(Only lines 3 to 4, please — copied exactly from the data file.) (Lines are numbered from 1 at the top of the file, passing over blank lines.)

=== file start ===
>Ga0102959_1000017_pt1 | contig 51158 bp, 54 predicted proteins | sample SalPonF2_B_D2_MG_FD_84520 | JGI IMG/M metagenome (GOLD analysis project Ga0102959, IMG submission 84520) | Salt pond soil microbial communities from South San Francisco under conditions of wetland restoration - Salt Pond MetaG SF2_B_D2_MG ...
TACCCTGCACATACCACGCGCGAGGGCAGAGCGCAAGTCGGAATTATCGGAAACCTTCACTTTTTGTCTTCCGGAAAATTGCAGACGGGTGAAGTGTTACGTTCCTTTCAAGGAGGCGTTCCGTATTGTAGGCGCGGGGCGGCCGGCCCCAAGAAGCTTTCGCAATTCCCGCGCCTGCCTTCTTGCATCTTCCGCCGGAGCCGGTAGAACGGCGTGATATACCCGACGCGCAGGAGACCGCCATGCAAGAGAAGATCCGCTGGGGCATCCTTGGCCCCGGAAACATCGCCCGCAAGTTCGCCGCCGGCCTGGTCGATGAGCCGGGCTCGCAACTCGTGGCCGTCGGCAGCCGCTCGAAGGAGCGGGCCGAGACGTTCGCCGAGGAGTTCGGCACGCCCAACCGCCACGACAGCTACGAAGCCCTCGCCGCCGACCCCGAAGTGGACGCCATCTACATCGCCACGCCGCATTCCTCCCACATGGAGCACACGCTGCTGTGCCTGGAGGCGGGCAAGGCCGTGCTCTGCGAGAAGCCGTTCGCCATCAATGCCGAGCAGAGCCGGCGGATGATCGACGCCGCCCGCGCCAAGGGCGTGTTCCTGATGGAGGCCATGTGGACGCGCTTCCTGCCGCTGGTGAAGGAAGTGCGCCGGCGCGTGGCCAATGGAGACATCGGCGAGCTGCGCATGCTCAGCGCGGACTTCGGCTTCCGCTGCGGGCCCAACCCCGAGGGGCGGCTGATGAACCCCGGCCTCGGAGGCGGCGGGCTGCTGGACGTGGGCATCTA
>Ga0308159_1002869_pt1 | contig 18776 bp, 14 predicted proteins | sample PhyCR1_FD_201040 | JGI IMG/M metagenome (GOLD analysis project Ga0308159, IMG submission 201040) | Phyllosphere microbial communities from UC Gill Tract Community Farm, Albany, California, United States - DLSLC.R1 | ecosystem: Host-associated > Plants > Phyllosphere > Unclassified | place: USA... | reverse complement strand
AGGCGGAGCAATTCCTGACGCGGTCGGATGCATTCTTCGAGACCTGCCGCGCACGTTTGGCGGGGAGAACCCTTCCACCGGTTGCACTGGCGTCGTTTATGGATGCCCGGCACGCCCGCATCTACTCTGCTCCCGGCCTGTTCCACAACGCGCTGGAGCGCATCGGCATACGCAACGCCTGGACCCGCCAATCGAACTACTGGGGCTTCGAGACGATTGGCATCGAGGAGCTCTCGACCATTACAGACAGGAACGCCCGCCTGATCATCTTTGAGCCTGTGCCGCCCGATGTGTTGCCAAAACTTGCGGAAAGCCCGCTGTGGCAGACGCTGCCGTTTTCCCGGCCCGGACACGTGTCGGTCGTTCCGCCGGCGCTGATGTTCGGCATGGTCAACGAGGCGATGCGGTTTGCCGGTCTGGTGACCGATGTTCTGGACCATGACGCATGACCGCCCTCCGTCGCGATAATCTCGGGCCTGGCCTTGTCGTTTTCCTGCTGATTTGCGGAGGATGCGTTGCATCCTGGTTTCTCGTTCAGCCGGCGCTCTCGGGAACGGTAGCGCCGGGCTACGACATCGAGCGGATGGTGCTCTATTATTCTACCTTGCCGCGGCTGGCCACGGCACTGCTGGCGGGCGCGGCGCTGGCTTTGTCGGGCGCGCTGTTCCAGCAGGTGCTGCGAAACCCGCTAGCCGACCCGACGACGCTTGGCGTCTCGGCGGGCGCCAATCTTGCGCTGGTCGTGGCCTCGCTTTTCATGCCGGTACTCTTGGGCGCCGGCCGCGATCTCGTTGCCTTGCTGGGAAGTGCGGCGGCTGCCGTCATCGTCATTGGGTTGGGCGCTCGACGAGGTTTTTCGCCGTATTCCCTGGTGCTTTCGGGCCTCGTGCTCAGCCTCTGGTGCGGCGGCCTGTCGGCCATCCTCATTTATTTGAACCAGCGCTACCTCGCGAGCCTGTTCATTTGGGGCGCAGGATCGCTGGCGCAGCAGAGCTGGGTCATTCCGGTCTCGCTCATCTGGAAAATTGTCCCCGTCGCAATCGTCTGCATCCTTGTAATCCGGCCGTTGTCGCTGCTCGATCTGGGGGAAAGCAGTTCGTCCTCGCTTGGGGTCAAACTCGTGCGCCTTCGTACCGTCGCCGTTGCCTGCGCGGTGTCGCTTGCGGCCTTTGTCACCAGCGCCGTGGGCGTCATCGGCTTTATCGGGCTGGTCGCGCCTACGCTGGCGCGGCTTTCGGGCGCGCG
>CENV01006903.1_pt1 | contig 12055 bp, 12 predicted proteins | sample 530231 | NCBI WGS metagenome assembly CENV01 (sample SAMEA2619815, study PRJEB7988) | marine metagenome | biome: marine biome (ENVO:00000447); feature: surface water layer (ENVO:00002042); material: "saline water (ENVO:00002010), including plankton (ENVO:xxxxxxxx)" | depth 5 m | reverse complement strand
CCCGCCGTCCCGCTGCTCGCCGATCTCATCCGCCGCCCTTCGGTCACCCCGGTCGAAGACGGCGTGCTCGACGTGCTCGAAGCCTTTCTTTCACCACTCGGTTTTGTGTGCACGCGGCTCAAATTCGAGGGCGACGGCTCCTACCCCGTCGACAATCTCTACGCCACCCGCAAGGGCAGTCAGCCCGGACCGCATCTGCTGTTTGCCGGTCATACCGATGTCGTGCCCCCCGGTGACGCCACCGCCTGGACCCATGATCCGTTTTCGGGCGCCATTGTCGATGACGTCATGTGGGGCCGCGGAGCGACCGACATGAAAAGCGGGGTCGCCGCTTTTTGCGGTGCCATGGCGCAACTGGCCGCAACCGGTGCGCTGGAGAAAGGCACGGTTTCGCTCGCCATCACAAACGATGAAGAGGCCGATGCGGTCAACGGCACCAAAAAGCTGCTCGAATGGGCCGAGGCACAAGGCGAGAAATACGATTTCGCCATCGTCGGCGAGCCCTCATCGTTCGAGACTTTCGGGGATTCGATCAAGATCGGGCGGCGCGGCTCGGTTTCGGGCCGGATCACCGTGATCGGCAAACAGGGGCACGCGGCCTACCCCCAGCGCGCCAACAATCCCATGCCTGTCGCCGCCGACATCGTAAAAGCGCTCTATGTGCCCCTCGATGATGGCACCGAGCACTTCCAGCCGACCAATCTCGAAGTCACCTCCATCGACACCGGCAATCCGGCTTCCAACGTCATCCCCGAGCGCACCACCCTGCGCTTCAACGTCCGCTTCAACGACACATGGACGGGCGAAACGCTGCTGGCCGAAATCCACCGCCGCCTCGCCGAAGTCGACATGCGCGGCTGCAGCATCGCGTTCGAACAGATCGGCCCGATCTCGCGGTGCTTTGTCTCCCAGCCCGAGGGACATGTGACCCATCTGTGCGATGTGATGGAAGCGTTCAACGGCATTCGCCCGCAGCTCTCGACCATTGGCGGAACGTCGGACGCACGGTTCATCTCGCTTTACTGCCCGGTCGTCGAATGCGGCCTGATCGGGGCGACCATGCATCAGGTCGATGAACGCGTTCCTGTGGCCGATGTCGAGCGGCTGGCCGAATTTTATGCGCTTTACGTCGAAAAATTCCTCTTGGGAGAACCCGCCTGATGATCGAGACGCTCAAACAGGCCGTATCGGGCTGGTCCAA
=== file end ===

>Ga0308159_1002869_pt1 | contig 18776 bp, 14 predicted proteins | sample PhyCR1_FD_201040 | JGI IMG/M metagenome (GOLD analysis project Ga0308159, IMG submission 201040) | Phyllosphere microbial communities from UC Gill Tract Community Farm, Albany, California, United States - DLSLC.R1 | ecosystem: Host-associated > Plants > Phyllosphere > Unclassified | place: USA... | reverse complement strand
AGGCGGAGCAATTCCTGACGCGGTCGGATGCATTCTTCGAGACCTGCCGCGCACGTTTGGCGGGGAGAACCCTTCCACCGGTTGCACTGGCGTCGTTTATGGATGCCCGGCACGCCCGCATCTACTCTGCTCCCGGCCTGTTCCACAACGCGCTGGAGCGCATCGGCATACGCAACGCCTGGACCCGCCAATCGAACTACTGGGGCTTCGAGACGATTGGCATCGAGGAGCTCTCGACCATTACAGACAGGAACGCCCGCCTGATCATCTTTGAGCCTGTGCCGCCCGATGTGTTGCCAAAACTTGCGGAAAGCCCGCTGTGGCAGACGCTGCCGTTTTCCCGGCCCGGACACGTGTCGGTCGTTCCGCCGGCGCTGATGTTCGGCATGGTCAACGAGGCGATGCGGTTTGCCGGTCTGGTGACCGATGTTCTGGACCATGACGCATGACCGCCCTCCGTCGCGATAATCTCGGGCCTGGCCTTGTCGTTTTCCTGCTGATTTGCGGAGGATGCGTTGCATCCTGGTTTCTCGTTCAGCCGGCGCTCTCGGGAACGGTAGCGCCGGGCTACGACATCGAGCGGATGGTGCTCTATTATTCTACCTTGCCGCGGCTGGCCACGGCACTGCTGGCGGGCGCGGCGCTGGCTTTGTCGGGCGCGCTGTTCCAGCAGGTGCTGCGAAACCCGCTAGCCGACCCGACGACGCTTGGCGTCTCGGCGGGCGCCAATCTTGCGCTGGTCGTGGCCTCGCTTTTCATGCCGGTACTCTTGGGCGCCGGCCGCGATCTCGTTGCCTTGCTGGGAAGTGCGGCGGCTGCCGTCATCGTCATTGGGTTGGGCGCTCGACGAGGTTTTTCGCCGTATTCCCTGGTGCTTTCGGGCCTCGTGCTCAGCCTCTGGTGCGGCGGCCTGTCGGCCATCCTCATTTATTTGAACCAGCGCTACCTCGCGAGCCTGTTCATTTGGGGCGCAGGATCGCTGGCGCAGCAGAGCTGGGTCATTCCGGTCTCGCTCATCTGGAAAATTGTCCCCGTCGCAATCGTCTGCATCCTTGTAATCCGGCCGTTGTCGCTGCTCGATCTGGGGGAAAGCAGTTCGTCCTCGCTTGGGGTCAAACTCGTGCGCCTTCGTACCGTCGCCGTTGCCTGCGCGGTGTCGCTTGCGGCCTTTGTCACCAGCGCCGTGGGCGTCATCGGCTTTATCGGGCTGGTCGCGCCTACGCTGGCGCGGCTTTCGGGCGCGCG